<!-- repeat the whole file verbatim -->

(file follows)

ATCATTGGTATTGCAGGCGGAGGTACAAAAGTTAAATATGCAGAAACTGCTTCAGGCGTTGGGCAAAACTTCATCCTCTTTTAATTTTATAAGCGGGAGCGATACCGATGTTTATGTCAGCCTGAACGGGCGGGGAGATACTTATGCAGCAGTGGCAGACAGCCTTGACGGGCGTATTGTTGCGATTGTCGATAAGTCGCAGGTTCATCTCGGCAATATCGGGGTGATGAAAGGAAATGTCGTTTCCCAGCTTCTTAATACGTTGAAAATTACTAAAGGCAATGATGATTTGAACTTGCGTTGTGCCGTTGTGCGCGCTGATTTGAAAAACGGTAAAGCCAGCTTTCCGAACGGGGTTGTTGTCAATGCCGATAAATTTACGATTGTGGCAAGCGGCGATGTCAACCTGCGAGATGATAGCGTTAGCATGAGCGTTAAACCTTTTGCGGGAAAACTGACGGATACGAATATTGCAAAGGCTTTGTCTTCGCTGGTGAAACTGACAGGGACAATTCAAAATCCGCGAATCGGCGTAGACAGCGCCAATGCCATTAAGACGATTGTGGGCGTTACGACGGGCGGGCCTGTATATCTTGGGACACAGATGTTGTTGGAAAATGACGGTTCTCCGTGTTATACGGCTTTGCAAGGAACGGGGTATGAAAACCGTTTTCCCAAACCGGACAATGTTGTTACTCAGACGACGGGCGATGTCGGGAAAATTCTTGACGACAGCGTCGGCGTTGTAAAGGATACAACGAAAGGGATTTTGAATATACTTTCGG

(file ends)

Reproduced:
ATCATTGGTATTGCAGGCGGAGGTACAAAAGTTAAATATGCAGAAACTGCTTCAGGCGTTGGGCAAAACTTCATCCTCTTTTAATTTTATAAGCGGGAGCGATACCGATGTTTATGTCAGCCTGAACGGGCGGGGAGATACTTATGCAGCAGTGGCAGACAGCCTTGACGGGCGTATTGTTGCGATTGTCGATAAGTCGCAGGTTCATCTCGGCAATATCGGGGTGATGAAAGGAAATGTCGTTTCCCAGCTTCTTAATACGTTGAAAATTACTAAAGGCAATGATGATTTGAACTTGCGTTGTGCCGTTGTGCGCGCTGATTTGAAAAACGGTAAAGCCAGCTTTCCGAACGGGGTTGTTGTCAATGCCGATAAATTTACGATTGTGGCAAGCGGCGATGTCAACCTGCGAGATGATAGCGTTAGCATGAGCGTTAAACCTTTTGCGGGAAAACTGACGGATACGAATATTGCAAAGGCTTTGTCTTCGCTGGTGAAACTGACAGGGACAATTCAAAATCCGCGAATCGGCGTAGACAGCGCCAATGCCATTAAGACGATTGTGGGCGTTACGACGGGCGGGCCTGTATATCTTGGGACACAGATGTTGTTGGAAAATGACGGTTCTCCGTGTTATACGGCTTTGCAAGGAACGGGGTATGAAAACCGTTTTCCCAAACCGGACAATGTTGTTACTCAGACGACGGGCGATGTCGGGAAAATTCTTGACGACAGCGTCGGCGTTGTAAAGGATACAACGAAAGGGATTTTGAATATACTTTCGG